"Nothing was ever done so systematically as nothing is being done now." - Woodrow Wilson, fully Thomas Woodrow Wilson

"There is at present in the world a cold reserve that keeps man at a distance from man. There is an art in the practice of which individuals communicate forever, without anyone telling his neighbor what estimate he forms of his attainments and character, how they ought to be employed, and how to be improved. There is a sort of domestic tactics, the object of which is to elude curiosity, and keep up the tenor of conversation, without the disclosure either of our feelings or opinions. The friend of justice will have no object more deeply at heart than the annihilation of this duplicity. The man whose heart overflows with kindness for his species will habituate himself to consider, in each successive occasion of social intercourse, how that occasion may be most beneficently improved. Among the topics to which he will be anxious to awaken attention, politics will occupy a principal share." - William Godwin

"An acre of performance is worth a whole world of promise." - William Howells, fully William Dean Howells, aka The Dean of American Letters

"Nothing really succeeds which is not based on reality; sham, in a large sense, is never successful. In the life of the individual, as in the more comprehensive life of the State, pretension is nothing and power is everything." - Edwin Percy Whipple

"It is always the enemy who started it, even if he was not the first to speak out, he was certainly planning it; and if he was not actually planning it, he was thinking of it; and, if he was not thinking of it, he would have thought of it." - Elias Canetti

"When he has nothing to say, he lets words speak." - Elias Canetti

"Why, what's wrong! Religions are like rivers: all flow into a sea. Mother Mary embodies compassion, mercy, love and unconditional love. It is personal, but belongs to everyone. Never mind that you're a Muslim, you can still love her and even called his daughter Maria." - Elif Safak

"You think you're frightening me with your hell, don't you? You think Yyur hell is worse than mine." - Dorothy Parker

"What happens is not as important as how you react to what happens." - Ellen Glasgow, fully Ellen Anderson Gholson Glasgow

"A soft Sea washed around the House a Sea of Summer Air and rose and fell the magic Planks that sailed without a care — for Captain was the Butterfly for Helmsman was the Bee and an entire universe for the delighted crew." - Emily Dickinson, fully Emily Elizabeth Dickinson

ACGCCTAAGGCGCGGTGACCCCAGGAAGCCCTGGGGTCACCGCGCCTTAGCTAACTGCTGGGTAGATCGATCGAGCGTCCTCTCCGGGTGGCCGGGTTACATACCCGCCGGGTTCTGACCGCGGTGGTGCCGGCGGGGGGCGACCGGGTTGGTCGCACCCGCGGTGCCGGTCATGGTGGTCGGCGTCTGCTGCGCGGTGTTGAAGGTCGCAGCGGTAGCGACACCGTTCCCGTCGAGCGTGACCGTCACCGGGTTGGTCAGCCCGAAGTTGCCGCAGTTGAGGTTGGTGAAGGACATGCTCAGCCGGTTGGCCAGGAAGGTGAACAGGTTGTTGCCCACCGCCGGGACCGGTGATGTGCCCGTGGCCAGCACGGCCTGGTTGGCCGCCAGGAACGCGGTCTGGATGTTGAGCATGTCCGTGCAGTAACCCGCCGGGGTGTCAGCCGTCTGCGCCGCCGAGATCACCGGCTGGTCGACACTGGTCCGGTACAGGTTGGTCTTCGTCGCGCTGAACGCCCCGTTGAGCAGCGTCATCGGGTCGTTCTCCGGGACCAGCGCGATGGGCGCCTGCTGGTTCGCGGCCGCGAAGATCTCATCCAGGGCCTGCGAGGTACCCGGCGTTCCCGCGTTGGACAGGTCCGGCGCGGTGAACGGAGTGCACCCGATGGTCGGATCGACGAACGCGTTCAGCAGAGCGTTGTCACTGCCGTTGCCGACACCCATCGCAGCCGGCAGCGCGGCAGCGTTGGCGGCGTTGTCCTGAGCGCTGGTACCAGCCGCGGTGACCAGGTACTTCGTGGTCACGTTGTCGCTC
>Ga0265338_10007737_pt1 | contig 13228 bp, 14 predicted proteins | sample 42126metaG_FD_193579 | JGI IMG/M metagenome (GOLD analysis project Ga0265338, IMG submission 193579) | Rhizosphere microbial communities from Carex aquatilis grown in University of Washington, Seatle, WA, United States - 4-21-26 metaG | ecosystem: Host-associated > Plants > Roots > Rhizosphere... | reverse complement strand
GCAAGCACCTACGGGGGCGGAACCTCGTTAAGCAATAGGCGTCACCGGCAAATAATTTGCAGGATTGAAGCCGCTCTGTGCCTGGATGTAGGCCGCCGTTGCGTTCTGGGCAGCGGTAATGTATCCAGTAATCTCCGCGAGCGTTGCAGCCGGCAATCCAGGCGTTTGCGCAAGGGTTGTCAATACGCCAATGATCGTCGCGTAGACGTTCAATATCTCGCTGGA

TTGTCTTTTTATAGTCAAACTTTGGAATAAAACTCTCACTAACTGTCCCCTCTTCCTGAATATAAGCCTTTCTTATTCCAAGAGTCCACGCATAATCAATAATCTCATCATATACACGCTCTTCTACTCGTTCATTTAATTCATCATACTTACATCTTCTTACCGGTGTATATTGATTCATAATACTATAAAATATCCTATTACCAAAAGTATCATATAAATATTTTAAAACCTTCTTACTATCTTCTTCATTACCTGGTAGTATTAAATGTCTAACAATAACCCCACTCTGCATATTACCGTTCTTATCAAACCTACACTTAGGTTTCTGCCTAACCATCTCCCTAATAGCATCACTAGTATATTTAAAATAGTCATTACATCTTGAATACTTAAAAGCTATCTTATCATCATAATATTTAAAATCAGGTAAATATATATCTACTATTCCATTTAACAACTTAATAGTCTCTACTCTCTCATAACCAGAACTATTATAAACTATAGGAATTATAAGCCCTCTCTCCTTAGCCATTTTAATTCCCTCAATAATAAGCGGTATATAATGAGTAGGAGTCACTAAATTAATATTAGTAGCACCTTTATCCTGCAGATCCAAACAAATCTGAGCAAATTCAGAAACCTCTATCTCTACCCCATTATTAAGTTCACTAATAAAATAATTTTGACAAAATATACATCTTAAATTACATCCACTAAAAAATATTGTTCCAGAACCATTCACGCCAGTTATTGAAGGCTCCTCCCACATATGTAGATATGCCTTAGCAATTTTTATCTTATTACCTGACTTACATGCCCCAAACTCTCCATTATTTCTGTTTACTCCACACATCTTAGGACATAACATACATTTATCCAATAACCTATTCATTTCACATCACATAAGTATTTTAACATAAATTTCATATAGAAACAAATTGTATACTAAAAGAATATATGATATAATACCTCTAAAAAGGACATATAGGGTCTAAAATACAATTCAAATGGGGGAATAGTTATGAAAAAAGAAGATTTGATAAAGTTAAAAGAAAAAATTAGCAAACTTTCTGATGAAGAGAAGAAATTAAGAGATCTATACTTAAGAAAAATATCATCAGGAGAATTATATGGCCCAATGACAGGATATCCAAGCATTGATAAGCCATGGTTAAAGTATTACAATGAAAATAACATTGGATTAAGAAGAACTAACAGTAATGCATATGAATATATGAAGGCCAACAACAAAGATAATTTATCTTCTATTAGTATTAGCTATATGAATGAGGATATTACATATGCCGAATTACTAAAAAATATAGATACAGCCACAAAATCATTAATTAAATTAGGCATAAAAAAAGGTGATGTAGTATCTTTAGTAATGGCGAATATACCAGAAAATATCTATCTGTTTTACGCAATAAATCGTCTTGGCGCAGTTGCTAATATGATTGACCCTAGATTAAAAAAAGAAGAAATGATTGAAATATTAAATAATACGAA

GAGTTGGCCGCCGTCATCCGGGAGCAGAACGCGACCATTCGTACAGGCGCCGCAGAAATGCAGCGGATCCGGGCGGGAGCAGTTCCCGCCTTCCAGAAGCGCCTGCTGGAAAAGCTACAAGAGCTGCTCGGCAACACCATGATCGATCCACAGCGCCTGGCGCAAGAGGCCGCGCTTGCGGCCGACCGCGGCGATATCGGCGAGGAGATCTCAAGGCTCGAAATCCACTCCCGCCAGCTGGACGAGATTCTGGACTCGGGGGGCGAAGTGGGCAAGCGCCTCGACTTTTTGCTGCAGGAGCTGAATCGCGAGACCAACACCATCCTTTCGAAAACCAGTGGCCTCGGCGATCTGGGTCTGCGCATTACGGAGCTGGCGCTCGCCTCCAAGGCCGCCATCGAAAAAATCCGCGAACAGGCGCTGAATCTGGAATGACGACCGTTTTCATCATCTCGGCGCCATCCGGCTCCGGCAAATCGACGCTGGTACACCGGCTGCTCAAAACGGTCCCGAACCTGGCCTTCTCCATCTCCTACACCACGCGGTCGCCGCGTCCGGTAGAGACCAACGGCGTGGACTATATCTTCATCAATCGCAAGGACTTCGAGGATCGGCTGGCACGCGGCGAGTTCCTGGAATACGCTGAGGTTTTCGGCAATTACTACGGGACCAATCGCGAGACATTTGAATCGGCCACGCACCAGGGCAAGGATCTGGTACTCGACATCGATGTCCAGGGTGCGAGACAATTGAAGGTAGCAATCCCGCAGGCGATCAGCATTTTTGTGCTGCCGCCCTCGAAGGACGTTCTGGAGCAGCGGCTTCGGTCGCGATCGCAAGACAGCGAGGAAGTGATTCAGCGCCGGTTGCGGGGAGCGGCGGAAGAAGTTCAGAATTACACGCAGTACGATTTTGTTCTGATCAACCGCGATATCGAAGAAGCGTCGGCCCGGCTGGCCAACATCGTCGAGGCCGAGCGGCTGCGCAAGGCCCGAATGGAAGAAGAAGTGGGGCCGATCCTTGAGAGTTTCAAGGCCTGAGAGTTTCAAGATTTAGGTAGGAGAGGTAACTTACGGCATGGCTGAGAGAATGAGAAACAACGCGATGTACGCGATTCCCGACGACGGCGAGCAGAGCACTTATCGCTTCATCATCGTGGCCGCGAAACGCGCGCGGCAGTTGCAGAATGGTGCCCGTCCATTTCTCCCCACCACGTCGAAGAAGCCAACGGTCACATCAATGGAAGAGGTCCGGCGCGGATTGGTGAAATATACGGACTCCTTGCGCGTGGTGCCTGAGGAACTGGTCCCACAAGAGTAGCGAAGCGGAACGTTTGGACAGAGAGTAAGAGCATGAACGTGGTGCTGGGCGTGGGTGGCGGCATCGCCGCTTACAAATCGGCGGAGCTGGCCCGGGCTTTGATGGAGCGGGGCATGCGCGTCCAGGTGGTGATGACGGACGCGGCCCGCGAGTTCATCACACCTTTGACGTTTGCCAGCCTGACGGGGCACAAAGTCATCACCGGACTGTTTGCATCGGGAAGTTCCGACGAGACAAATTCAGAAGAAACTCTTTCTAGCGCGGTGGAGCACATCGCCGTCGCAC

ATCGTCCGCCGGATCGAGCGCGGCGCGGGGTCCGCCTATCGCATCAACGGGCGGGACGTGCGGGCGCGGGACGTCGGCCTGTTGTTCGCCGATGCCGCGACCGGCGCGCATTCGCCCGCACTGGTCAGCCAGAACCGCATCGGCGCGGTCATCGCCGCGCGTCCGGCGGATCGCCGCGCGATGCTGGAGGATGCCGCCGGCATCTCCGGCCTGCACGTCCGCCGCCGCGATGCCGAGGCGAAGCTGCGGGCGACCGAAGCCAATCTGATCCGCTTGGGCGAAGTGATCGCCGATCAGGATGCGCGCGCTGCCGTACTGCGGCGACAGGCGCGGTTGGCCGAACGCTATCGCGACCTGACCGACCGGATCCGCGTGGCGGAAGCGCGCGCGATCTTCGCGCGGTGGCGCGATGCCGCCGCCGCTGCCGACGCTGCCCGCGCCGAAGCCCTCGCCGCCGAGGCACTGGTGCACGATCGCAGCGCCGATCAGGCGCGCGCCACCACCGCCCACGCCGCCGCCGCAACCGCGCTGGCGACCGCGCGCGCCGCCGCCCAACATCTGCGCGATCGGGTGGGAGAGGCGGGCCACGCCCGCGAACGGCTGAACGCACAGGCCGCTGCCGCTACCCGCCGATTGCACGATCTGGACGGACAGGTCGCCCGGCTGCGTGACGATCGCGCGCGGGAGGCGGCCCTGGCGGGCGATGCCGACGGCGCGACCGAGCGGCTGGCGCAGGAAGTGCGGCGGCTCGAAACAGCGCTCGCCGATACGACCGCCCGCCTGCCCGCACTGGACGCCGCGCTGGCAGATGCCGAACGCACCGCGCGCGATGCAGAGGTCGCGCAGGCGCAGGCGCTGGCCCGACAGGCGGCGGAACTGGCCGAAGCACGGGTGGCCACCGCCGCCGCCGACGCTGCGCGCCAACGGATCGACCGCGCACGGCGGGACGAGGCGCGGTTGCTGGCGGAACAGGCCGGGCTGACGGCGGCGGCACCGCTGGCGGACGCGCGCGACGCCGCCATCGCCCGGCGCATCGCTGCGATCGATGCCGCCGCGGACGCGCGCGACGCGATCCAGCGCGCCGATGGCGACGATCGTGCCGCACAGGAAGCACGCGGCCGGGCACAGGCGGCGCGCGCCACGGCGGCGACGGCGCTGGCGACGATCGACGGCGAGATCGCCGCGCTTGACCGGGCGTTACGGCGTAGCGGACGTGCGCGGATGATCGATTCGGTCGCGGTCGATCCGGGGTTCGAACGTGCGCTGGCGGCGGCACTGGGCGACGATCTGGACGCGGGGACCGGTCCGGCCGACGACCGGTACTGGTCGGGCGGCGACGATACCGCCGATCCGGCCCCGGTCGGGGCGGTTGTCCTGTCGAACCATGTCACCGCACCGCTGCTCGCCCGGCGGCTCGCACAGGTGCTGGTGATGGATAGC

"All my life I've looked at words as though I were seeing them for the first time." - Ernest Hemingway, fully Ernest Miller Hemingway

"She should have. All women should see it. It's a face that ought to be thrown on every screen in the country. Every woman ought to be given a copy of this face as she leaves the altar. Mothers should tell their daughters about this face." - Ernest Hemingway, fully Ernest Miller Hemingway

"In matters of faith, inconvenient evidence is always suppressed while contradictions go unnoticed." - Gore Vidal, fully Eugene Luther Gore Vidal

"Mardonius was more fond of me than I was of him. That always gives one an advantage." - Gore Vidal, fully Eugene Luther Gore Vidal

"We have ceased to be a nation under law but instead a homeland where the withered Bill of Rights, like a dead trumpet vine, clings to our pseudo-Roman columns." - Gore Vidal, fully Eugene Luther Gore Vidal

"It is better to paint from memory, for thus your work will be your own." -

"A necklace of pearls on a white neck. We had lost the sense of discovery which had infused the anarchy of our first year. I began to settle down... the old house in the foreground, the rest of the world abandoned and forgotten; a world of its own of peace and love and beauty." - Evelyn Waugh, fully Evelyn Arthur St. John Waugh

"If you asked me now who I am, the only answer I could give with any certainty would be my name. For the rest: my loves, my hates, down even to my deepest desires, I can no longer say whether these emotions are my own, or stolen from those I once so desperately wished to be." - Evelyn Waugh, fully Evelyn Arthur St. John Waugh

"A great spirit has been amongst us, and a great artist is gone." - Ezra Pound, fully Ezra Weston Loomis Pound

"Hang it all, Robert Browning, there can be but the one "Sordello."" - Ezra Pound, fully Ezra Weston Loomis Pound

"If a patron buys from an artist who needs money (needs money to buy tools, time, food), the patron then makes himself equal to the artist; he is building art into the world; he creates." - Ezra Pound, fully Ezra Weston Loomis Pound

"The modern artist must live by craft and violence. His gods are violent gods. Those artists, so called, whose work does not show this strife, are uninteresting." - Ezra Pound, fully Ezra Weston Loomis Pound

"For a long time the conviction has been dimly felt in the community that, without prejudice to existing institutions, the legal day of weekly rest might be employed to advantage for purposes affecting the general good." - Felix Adler

"When a wife sins the husband is never innocent." -